Determining Alimony: Imputing Income to an Underemployed Spouse
The Utah Court of Appeals recently reversed and remanded a trial court’s divorce decree which imputed income to the husband for purposes of determining alimony. In Rayner v. Rayner, 2013 UT App 269, the husband had been unemployed for approximately two years at the time his wife filed for divorce. Although he had been unemployed, the trial judge imputed an income of $40,000/year in order to calculate an alimony award for the wife. The parties had been married for 30 years.
The trial court found that husband had improperly turned down a $40,000 job in Nephi (he lived in Bountiful). Husband had been making $88,000 a year before he lost his job. Husband argued that he was fired for cause; his wife argued that he quit his job. Husband also argued that he earned an income from an MLM business he had been working on and that it was the only viable employment he could do based on his health restrictions.
On appeal the court addressed the proper applicable law concerning alimony. “When determining the appropriate amount of alimony, a trial court must make findings as to ‘the ability of the payor spouse to provide support.’” Fish v. Fish, 2010 UT App 292, ¶ 14, 242 P.3d 787 (quoting Utah Code Ann. § 30-3-5(8)(a)(iii). “In doing so, ‘[a] court may impute income to an underemployed spouse.’” Id. (quoting Connell v. Connell, 2010 UT App 139, ¶ 16, 233 P.3d 836). “[T]he imputation analysis . . . involves determining whether the [spouse] is voluntarily unemployed or underemployed and, if so, how much income ought to be imputed.” Busche v. Busche, 2012 UT App 16, ¶ 13, 272 P.3d 748. A spouse is “‘voluntarily unemployed or underemployed’ when [he or she] intentionally chooses of his or her own free will to become unemployed or underemployed.” Id. ¶ 16.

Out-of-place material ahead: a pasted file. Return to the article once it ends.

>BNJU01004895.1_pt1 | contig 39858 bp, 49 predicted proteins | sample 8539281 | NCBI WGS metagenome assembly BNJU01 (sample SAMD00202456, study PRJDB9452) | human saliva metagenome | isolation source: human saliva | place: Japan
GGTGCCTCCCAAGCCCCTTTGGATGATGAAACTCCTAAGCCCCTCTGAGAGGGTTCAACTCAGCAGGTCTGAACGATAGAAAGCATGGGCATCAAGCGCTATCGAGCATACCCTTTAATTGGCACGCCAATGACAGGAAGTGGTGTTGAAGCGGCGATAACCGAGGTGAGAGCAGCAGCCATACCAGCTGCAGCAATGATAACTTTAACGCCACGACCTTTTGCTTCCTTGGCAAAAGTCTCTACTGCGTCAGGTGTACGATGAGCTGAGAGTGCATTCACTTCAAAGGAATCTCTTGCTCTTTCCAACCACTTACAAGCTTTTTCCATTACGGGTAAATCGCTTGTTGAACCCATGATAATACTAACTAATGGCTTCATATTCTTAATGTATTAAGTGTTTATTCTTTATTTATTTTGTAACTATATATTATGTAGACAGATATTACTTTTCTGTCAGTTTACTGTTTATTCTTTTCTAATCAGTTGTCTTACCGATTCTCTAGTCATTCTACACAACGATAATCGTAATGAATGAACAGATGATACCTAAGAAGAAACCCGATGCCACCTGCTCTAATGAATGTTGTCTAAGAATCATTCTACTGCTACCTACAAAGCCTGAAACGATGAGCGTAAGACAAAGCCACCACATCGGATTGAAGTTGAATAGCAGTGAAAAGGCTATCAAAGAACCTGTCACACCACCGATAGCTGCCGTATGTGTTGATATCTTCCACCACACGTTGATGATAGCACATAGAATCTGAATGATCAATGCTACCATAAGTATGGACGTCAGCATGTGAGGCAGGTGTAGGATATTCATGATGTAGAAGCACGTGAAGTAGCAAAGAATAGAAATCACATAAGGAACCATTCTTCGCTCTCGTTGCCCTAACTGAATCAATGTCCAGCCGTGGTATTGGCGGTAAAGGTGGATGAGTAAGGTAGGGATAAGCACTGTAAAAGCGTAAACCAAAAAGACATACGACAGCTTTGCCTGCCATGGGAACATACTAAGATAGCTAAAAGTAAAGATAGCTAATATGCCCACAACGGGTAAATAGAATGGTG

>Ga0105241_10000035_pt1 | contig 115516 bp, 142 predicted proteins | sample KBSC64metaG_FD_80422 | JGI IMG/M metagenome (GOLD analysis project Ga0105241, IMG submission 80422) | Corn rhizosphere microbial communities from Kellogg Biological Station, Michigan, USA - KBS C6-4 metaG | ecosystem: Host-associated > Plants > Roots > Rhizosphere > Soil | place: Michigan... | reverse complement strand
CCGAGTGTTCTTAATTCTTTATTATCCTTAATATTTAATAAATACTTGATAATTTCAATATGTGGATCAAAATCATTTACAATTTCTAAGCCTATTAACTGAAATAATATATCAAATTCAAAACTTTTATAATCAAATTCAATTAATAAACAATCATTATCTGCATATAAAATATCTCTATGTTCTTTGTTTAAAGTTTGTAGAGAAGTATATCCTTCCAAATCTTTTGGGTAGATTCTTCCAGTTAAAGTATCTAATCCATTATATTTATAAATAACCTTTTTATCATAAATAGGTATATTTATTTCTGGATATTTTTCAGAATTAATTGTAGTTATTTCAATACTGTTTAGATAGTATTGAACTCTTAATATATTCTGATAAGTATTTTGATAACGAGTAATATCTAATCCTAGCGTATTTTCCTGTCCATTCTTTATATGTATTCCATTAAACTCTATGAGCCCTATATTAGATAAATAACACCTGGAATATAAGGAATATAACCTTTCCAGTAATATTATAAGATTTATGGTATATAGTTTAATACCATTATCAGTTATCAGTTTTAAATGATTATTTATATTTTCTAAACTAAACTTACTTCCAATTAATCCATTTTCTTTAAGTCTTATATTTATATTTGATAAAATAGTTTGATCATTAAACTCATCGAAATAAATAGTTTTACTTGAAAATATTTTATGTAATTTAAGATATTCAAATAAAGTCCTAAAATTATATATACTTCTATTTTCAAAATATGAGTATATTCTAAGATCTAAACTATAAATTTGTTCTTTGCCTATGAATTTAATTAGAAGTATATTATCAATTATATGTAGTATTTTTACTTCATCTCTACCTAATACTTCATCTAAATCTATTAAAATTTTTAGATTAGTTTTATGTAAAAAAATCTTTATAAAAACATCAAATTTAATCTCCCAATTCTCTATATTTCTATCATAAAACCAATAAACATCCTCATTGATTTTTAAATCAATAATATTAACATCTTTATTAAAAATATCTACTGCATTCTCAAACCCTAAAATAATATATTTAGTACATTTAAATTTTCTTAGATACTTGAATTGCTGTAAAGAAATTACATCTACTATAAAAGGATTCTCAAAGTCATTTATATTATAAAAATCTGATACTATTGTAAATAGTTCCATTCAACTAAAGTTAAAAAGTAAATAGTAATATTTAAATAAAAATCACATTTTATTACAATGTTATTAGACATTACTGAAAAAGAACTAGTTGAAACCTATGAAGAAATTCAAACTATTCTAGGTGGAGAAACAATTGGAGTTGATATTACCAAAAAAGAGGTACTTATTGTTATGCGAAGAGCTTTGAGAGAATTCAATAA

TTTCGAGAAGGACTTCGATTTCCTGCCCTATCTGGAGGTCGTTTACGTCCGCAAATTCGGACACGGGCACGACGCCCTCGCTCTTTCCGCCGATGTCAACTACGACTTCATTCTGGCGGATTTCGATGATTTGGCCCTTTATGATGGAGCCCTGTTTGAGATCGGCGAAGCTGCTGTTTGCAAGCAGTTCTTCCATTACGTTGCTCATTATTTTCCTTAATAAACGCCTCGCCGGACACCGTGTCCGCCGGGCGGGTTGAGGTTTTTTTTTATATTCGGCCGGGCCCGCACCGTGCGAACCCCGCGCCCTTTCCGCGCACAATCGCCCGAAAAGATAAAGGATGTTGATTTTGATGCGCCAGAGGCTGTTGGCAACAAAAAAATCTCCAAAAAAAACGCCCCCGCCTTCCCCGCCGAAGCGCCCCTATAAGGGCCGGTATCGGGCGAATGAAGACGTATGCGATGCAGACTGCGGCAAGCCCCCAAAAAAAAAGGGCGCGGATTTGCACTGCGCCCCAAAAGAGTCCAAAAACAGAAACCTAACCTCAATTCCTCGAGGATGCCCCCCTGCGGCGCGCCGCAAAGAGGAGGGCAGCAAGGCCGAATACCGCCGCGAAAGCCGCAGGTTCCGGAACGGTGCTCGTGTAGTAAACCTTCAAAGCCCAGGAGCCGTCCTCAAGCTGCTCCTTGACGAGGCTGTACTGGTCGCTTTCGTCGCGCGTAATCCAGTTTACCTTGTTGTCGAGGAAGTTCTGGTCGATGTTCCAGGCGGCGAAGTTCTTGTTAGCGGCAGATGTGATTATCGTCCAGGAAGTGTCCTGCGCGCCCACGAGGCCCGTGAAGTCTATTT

If the trial court determines that a spouse has been involuntarily terminated, the trial court must then consider what the [spouse] has done in the aftermath of termination to determine whether he or she has become voluntarily underemployed by virtue of his or her failure to then make reasonable efforts to obtain employment at a pay rate comparable to that of the lost employment.” Id. ¶ 21. In addition to considering the spouse’s efforts, the trial court must consider the spouse’s “employment capacity and earnings potential.” Hall v. Hall, 858 P.2d 1018, 1026 (Utah Ct. App. 1993). Employment capacity involves consideration of the spouse’s abilities and limitations, qualifications, experience, and skills. Busche, 2012 UT App 16, ¶¶ 21–22; Hall, 858 P.2d at 1026. An earning potential determination involves comparison of the spouse’s current earnings with his or her historical income, “the prevailing wages for a person with his or her qualifications” and consideration of whether there are jobs reasonably available “in the relevant market for a person with the party’s qualifications and experience.” Busche, 2012 UT App 16, ¶¶ 21–23; Hall, 858 P.2d at 1026. In sum, “a finding of voluntary underemployment must be based on evidence that the party could be earning more with reasonable effort.” Busche, 2012 UT App 16, ¶ 22.
If income is imputed to a spouse, the income shall be based upon employment potential and probable earnings as derived from employment opportunities, work history, occupation qualifications, and prevailing earnings for persons of similar backgrounds in the community, or the median earning for persons in the same occupation in the same geographical area as found in the statistics maintained by the Bureau of Labor Statistics.
Based on these legal principles the appellate court found that the trial court did not make sufficient findings to impute income to the husband and thus reversed the decision and remanded it o the trial court to make those findings.